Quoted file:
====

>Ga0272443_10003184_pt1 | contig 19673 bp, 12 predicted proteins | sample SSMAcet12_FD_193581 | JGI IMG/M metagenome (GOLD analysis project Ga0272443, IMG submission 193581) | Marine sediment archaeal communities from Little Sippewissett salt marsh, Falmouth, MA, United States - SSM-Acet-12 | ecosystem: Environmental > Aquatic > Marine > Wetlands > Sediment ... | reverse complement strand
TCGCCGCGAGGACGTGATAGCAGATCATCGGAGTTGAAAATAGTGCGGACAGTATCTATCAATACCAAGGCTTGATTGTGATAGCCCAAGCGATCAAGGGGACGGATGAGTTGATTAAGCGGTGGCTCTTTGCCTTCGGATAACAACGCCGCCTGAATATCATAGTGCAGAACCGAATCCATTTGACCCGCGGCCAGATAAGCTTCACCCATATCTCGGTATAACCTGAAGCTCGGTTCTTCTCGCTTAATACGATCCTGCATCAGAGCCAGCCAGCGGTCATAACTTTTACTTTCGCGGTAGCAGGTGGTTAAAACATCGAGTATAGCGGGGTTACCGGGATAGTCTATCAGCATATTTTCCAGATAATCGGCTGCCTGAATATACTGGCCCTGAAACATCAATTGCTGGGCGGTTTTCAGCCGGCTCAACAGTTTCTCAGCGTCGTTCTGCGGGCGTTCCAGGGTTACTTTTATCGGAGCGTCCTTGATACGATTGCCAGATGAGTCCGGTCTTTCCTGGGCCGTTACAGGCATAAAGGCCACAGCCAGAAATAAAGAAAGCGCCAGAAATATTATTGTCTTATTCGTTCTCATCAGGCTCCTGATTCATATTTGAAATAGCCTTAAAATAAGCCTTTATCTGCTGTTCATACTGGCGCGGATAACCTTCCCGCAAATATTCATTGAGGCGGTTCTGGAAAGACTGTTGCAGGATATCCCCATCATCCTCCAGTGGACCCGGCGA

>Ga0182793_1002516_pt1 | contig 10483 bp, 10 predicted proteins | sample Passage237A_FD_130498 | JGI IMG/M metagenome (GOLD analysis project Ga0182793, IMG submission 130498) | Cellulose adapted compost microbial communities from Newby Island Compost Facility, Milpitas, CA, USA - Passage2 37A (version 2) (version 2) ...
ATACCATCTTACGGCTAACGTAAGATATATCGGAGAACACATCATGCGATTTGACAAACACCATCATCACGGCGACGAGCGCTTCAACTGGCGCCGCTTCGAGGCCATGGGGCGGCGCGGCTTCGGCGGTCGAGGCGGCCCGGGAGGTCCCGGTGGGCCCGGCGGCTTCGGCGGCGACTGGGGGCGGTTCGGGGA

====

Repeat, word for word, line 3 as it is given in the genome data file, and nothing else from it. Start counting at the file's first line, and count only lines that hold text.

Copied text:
>Ga0182793_1002516_pt1 | contig 10483 bp, 10 predicted proteins | sample Passage237A_FD_130498 | JGI IMG/M metagenome (GOLD analysis project Ga0182793, IMG submission 130498) | Cellulose adapted compost microbial communities from Newby Island Compost Facility, Milpitas, CA, USA - Passage2 37A (version 2) (version 2) ...